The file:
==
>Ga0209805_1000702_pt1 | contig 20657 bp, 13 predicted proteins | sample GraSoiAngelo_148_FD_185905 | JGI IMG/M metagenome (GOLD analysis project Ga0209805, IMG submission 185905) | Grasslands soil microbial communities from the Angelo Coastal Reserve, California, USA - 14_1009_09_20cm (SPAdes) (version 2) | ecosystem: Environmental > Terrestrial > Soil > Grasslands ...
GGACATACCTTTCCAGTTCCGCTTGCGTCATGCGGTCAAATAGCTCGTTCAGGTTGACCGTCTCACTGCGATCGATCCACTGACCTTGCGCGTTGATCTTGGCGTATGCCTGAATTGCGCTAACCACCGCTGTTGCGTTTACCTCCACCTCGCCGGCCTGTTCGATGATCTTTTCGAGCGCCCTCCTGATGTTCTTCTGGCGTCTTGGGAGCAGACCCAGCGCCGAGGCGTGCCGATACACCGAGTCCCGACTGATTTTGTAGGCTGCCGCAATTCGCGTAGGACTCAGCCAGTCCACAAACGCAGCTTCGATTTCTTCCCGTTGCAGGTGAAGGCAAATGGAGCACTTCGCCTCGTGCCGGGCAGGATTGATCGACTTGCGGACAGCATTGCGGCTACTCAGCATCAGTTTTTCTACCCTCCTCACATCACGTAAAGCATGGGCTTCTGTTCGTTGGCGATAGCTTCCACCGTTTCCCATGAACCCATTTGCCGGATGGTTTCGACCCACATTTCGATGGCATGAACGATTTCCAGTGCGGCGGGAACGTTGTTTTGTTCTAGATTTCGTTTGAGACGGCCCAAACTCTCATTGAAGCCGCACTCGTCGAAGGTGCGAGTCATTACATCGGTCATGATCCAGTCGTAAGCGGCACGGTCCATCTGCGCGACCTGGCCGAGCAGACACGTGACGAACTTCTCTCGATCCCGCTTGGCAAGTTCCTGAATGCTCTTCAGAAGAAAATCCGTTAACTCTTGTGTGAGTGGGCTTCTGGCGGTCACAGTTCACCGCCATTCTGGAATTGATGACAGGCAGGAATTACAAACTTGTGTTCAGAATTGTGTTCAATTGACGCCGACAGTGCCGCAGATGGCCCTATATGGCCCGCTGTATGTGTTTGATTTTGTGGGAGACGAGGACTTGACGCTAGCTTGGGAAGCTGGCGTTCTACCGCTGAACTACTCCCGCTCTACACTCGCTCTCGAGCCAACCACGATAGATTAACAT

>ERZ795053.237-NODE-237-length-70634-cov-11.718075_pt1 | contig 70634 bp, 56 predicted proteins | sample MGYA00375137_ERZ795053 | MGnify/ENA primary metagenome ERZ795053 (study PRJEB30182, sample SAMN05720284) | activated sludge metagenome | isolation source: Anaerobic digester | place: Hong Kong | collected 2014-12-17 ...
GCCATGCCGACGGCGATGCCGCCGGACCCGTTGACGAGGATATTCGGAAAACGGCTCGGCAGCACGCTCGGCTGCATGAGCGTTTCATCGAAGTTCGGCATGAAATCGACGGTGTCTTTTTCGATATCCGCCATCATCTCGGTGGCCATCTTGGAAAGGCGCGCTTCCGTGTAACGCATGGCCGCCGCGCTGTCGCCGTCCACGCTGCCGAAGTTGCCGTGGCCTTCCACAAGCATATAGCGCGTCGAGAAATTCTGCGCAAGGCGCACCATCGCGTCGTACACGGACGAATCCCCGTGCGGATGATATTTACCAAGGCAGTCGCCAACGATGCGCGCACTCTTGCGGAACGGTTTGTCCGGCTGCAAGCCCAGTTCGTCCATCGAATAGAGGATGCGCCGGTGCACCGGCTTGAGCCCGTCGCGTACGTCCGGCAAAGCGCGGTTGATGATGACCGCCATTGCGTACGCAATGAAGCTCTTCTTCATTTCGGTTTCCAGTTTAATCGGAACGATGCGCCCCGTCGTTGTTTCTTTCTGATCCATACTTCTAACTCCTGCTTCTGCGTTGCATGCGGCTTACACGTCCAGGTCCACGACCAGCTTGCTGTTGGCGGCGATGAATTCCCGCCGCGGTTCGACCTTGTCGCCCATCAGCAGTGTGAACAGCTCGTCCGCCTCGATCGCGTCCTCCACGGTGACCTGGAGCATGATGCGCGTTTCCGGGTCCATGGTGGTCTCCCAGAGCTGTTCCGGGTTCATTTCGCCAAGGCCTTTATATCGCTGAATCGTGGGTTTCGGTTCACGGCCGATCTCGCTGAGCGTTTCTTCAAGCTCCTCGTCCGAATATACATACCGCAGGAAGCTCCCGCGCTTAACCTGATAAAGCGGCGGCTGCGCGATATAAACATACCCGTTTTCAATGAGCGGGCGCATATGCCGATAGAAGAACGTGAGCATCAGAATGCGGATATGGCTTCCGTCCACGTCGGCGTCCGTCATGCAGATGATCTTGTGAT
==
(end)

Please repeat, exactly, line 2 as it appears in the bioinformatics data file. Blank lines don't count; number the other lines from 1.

GGACATACCTTTCCAGTTCCGCTTGCGTCATGCGGTCAAATAGCTCGTTCAGGTTGACCGTCTCACTGCGATCGATCCACTGACCTTGCGCGTTGATCTTGGCGTATGCCTGAATTGCGCTAACCACCGCTGTTGCGTTTACCTCCACCTCGCCGGCCTGTTCGATGATCTTTTCGAGCGCCCTCCTGATGTTCTTCTGGCGTCTTGGGAGCAGACCCAGCGCCGAGGCGTGCCGATACACCGAGTCCCGACTGATTTTGTAGGCTGCCGCAATTCGCGTAGGACTCAGCCAGTCCACAAACGCAGCTTCGATTTCTTCCCGTTGCAGGTGAAGGCAAATGGAGCACTTCGCCTCGTGCCGGGCAGGATTGATCGACTTGCGGACAGCATTGCGGCTACTCAGCATCAGTTTTTCTACCCTCCTCACATCACGTAAAGCATGGGCTTCTGTTCGTTGGCGATAGCTTCCACCGTTTCCCATGAACCCATTTGCCGGATGGTTTCGACCCACATTTCGATGGCATGAACGATTTCCAGTGCGGCGGGAACGTTGTTTTGTTCTAGATTTCGTTTGAGACGGCCCAAACTCTCATTGAAGCCGCACTCGTCGAAGGTGCGAGTCATTACATCGGTCATGATCCAGTCGTAAGCGGCACGGTCCATCTGCGCGACCTGGCCGAGCAGACACGTGACGAACTTCTCTCGATCCCGCTTGGCAAGTTCCTGAATGCTCTTCAGAAGAAAATCCGTTAACTCTTGTGTGAGTGGGCTTCTGGCGGTCACAGTTCACCGCCATTCTGGAATTGATGACAGGCAGGAATTACAAACTTGTGTTCAGAATTGTGTTCAATTGACGCCGACAGTGCCGCAGATGGCCCTATATGGCCCGCTGTATGTGTTTGATTTTGTGGGAGACGAGGACTTGACGCTAGCTTGGGAAGCTGGCGTTCTACCGCTGAACTACTCCCGCTCTACACTCGCTCTCGAGCCAACCACGATAGATTAACAT